Monday, July 5, 2010

The Cruel Boycott Of The Gulf Coast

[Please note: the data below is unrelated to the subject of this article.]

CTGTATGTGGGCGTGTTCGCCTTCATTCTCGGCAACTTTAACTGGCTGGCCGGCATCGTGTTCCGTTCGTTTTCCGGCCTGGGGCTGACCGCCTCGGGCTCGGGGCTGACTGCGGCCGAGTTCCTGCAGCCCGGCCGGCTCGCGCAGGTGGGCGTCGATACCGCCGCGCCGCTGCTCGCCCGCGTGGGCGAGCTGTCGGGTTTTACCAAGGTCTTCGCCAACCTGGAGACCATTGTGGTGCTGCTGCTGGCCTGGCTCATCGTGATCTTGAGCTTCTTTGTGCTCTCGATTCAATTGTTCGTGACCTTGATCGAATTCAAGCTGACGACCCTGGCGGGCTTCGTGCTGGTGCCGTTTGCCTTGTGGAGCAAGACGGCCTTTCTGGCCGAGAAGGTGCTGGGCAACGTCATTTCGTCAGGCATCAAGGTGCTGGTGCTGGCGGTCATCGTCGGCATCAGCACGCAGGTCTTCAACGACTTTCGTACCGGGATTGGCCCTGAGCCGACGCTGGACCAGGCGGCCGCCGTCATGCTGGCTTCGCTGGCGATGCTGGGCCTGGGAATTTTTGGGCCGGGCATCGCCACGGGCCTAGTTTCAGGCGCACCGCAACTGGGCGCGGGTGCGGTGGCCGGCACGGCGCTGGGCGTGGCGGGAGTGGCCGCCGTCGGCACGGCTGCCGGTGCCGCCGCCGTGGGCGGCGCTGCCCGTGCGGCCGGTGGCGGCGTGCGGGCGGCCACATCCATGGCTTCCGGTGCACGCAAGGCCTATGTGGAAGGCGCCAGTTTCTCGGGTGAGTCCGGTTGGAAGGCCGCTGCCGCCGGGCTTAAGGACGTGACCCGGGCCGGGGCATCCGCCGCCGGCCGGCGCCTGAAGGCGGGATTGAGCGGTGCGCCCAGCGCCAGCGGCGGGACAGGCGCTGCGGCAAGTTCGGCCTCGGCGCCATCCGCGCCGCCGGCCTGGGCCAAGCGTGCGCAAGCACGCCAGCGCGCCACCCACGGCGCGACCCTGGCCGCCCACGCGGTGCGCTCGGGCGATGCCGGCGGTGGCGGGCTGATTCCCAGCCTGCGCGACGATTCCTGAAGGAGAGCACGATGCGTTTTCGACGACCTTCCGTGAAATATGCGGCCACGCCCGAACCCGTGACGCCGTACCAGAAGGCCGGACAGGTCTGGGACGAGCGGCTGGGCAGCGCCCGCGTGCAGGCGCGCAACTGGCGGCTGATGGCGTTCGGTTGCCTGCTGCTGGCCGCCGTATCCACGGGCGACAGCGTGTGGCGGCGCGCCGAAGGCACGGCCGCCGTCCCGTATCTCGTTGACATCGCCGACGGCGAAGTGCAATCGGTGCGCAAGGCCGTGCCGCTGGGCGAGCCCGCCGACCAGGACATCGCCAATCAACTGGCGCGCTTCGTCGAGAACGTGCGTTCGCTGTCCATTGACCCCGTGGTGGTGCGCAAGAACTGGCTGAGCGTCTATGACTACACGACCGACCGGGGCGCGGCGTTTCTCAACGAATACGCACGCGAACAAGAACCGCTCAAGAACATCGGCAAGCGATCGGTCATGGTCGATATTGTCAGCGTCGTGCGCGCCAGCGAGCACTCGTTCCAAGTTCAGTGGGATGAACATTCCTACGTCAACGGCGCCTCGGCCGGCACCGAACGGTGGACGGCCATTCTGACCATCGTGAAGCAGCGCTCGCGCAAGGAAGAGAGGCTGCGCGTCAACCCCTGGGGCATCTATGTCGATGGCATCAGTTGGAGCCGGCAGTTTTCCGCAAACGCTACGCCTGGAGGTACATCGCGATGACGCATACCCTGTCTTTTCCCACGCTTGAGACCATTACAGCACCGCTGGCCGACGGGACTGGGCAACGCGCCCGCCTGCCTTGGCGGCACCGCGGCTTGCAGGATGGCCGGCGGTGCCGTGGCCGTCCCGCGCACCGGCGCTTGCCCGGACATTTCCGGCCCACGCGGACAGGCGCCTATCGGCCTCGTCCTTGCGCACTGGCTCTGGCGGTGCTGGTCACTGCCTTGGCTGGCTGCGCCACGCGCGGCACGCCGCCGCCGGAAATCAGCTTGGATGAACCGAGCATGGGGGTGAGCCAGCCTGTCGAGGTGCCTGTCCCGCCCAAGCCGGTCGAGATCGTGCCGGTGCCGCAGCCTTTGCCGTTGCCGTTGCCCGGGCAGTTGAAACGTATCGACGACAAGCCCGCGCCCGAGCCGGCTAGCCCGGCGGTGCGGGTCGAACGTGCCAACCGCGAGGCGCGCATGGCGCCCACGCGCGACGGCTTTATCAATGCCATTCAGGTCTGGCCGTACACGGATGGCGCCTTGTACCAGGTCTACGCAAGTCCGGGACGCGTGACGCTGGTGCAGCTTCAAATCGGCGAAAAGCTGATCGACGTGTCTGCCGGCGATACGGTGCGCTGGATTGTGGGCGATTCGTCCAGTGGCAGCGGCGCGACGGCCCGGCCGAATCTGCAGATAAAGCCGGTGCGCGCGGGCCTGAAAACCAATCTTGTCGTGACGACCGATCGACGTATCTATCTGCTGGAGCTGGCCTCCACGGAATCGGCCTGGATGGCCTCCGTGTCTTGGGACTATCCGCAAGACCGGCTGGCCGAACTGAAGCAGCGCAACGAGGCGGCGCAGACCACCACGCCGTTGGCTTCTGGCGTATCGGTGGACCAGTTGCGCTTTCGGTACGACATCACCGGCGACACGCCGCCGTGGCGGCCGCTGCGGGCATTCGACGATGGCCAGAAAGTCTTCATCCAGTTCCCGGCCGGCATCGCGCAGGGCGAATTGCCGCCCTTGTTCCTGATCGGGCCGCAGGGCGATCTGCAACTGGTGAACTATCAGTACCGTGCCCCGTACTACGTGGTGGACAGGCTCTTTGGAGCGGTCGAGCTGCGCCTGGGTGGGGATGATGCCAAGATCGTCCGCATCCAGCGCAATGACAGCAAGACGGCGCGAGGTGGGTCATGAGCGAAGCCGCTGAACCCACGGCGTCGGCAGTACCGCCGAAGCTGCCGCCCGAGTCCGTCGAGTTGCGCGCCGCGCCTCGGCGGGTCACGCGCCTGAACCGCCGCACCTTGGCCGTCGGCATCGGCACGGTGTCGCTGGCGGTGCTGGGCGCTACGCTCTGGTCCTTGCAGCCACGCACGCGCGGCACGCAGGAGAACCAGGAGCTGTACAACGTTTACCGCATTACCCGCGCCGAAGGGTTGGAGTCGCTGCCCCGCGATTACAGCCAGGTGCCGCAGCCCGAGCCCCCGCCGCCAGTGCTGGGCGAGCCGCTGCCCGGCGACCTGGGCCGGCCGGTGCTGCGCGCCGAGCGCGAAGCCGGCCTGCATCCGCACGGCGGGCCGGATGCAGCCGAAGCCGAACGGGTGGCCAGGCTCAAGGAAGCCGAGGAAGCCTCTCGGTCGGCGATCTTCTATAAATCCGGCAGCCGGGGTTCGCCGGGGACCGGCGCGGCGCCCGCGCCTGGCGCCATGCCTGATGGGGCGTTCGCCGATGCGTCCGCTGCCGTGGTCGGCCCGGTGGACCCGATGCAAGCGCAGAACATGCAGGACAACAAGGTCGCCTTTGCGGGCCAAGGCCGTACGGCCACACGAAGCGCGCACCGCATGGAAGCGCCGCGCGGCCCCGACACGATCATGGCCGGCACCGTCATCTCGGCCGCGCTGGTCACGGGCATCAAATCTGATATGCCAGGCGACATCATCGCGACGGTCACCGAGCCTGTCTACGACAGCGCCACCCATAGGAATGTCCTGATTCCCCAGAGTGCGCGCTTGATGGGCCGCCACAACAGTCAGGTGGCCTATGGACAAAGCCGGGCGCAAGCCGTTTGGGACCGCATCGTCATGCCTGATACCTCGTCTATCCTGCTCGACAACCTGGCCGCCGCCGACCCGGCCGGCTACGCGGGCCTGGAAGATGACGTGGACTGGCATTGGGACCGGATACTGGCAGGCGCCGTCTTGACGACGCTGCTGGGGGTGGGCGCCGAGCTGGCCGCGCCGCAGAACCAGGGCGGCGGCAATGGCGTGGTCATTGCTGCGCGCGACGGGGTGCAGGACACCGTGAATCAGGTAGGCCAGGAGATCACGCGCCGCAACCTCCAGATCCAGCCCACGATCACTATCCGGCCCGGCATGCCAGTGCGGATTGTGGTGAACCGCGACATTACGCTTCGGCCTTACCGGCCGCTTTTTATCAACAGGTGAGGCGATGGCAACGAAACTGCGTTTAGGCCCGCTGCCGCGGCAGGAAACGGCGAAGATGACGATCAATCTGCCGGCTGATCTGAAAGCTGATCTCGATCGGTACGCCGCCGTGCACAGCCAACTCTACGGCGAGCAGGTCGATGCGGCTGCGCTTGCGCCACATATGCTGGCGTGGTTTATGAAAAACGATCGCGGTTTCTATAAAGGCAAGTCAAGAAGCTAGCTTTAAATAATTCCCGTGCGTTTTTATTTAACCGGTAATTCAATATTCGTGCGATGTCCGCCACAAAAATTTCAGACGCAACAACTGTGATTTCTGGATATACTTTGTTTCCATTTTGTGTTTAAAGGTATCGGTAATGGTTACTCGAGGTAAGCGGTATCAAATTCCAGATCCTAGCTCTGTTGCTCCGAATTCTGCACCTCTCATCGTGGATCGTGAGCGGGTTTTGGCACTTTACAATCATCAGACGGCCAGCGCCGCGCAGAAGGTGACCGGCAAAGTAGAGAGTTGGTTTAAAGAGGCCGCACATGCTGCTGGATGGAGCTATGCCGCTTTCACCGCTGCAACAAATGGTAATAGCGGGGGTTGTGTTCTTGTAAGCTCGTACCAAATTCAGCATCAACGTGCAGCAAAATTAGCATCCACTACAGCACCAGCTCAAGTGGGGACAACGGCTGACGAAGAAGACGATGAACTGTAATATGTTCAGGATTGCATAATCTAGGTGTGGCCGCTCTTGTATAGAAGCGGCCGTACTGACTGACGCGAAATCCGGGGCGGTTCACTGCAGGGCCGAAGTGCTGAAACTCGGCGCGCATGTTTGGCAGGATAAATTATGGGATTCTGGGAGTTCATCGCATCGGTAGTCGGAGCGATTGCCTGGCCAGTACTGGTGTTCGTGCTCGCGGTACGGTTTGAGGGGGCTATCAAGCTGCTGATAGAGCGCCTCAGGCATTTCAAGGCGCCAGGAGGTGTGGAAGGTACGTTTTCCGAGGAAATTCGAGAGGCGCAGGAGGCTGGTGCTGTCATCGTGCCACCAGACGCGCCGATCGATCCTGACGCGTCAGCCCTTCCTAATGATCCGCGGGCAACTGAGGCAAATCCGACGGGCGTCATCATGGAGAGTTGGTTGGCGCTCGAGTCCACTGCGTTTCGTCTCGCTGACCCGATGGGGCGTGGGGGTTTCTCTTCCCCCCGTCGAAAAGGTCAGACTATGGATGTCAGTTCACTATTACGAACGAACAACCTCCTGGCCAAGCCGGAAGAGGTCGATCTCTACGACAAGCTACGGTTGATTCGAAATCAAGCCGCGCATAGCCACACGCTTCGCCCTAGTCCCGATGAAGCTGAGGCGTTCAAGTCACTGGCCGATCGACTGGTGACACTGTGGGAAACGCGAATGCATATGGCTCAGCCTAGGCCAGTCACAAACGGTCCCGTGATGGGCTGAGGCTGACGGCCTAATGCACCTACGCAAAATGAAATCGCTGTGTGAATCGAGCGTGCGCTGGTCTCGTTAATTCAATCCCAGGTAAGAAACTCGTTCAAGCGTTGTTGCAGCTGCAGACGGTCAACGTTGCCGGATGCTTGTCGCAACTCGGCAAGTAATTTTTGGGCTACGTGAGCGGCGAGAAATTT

I’ve never heard of an accidental or unintentional boycott, but the five southern Gulf Coast states are suffering under one right now. The causes are different, but the effects of shunning those states is at least as devastating as the boycott of Arizona. By now, we’re all aware that some people are calling for a boycott of Arizona because of their recently passed immigration laws (SB 1070, modified by HB 2162). Those who want the boycott of Arizona feel that the state's law is unfair to Hispanics and Latinos. I don’t agree with their position, but confess that I understand their motivation: Harm Arizona to force them to comply with their wishes. The people who are shunning Texas, Louisiana, Mississippi, Alabama and Florida don't have that kind of motivation. Rather, their own thoughtless selfishness is causing them to, in effect, punish them. Whether it’s a boycott of Arizona or a boycott of a business, boycotters always have the motivation of, and intention to, send a statement of disapproval by means of economic punishment. Yet, nobody disapproves of the Gulf Coast states. They disapprove of the BP oil spill that is making them victims. By shunning those states, the victim is being punished. Since the BP oil spill, tens of thousands of people have decided to not vacation in the coastal areas of Texas, Louisiana, Mississippi, Alabama and Florida because of their irrational fear of the BP oil spill. Many people who have vacationed there for years are going elsewhere, and many others who have never been to those states are doing the same. Although it’s not literally a boycott, the harsh effect is the same: Economic hardship caused by business lost. The drop in tourism to the region amounts to a massive, tacit boycott of states, businesses and hard working residents. Stephen Perry, president of the New Orleans Metropolitan Convention and Visitors Bureau, proposed the $500 million figure as a reasonable sum for lifting tourism in the Gulf states. He did not say whether the money should come from the $20 billion escrow fund for damages that BP promised at the urging of President Barack Obama. The city of New Orleans has asked BP for $75 million to use for marketing. Florida, Louisiana, Mississippi and Alabama have sought $55 million from BP in a joint request from SouthCoast USA, a nonprofit trade association that helped revive tourism after Hurricane Katrina. More at Huffington Post... Compare that with the meager $250,000 that Arizona Gov. Jan Brewer has approved in state funds “for a marketing campaign to help her state combat its negative associations with illegal immigration and its controversial new immigration law.” Source: CBS News The oil spill in the Gulf, of course, is different from Arizona’s immigration law in many ways. The spill is a natural disaster. The illegal immigration problem is a legal disaster. Whereas SB 1070 will be the law in every square inch of Arizona when it takes effect on July 28, the oil spill is affecting a relatively tiny percentage of each of the five Gulf states. The spill, in fact is affecting less than one percent of the entire area of any of those states. If you visit Texas, Louisiana, Mississippi, Alabama or Florida you will find many wonderful attractions that are completely untouched by BP’s rogue oil. There is more to do in any of those states than just walking along the ocean beach. There is freshwater fishing, for example, in beautiful inland lakes, streams and rivers - all untouched by the oil. Hundreds of historical sites beckon throughout the South, and there’s incredible cuisine even without some of the local saltwater varieties available. A number of the best golf courses in the world can be found down there. I can’t list all of the thousands of wonderful things to do in those states, but it seems a shame that so many people have such limited imaginations that they didn’t figure this out for themselves before deciding to cause additional economic harm to the hundreds of thousands of innocent Gulf Coast residents. The opposite of any boycott is a “buycott,” where people who support the target of those opposed to its policies. The five Gulf Coast states need a buycott. Those who support an “Arizona Buycott” should also consider a “Gulf Coast Buycott.” There are tens of thousands of Americans there who need your tourism dollars, and would love to see your smiling faces. Finally, a note of irony: Many of those who call for a boycott of Arizona because they say SB 1070 makes the state “dangerous” for illegals. They don’t take into account, however, the fact that Phoenix became the “kidnapping capitol of America” because of illegals involved in criminal activity. SB 1070 is an attempt to curb the kidnapping and other crime in Arizona. Meanwhile, the boycotters are silent on the virtual narcotics-fueled civil war in Mexico, a nation whose own civil rights violations are legion. RELATED: Task force urges campaign to clarify law, reassure tourists that Ariz. is 'safe and welcoming' Washington Examiner BP oil spill: Florida tourism suffers, 4th of July gloomy... Oil Spill Economic Recovery Task Force (Florida govt site) Texas tourists arrive to back SB 1070 Revised text of Arizona immigration law (SB 1070; HB 2162) Tucson Sentinel Arizona tourism damaged by SB 1070... New York Daily News Louisiana Attractions Alabama Tourism Department Louisiana Office of Tourism State of Florida Travel Information State of Texas Tourism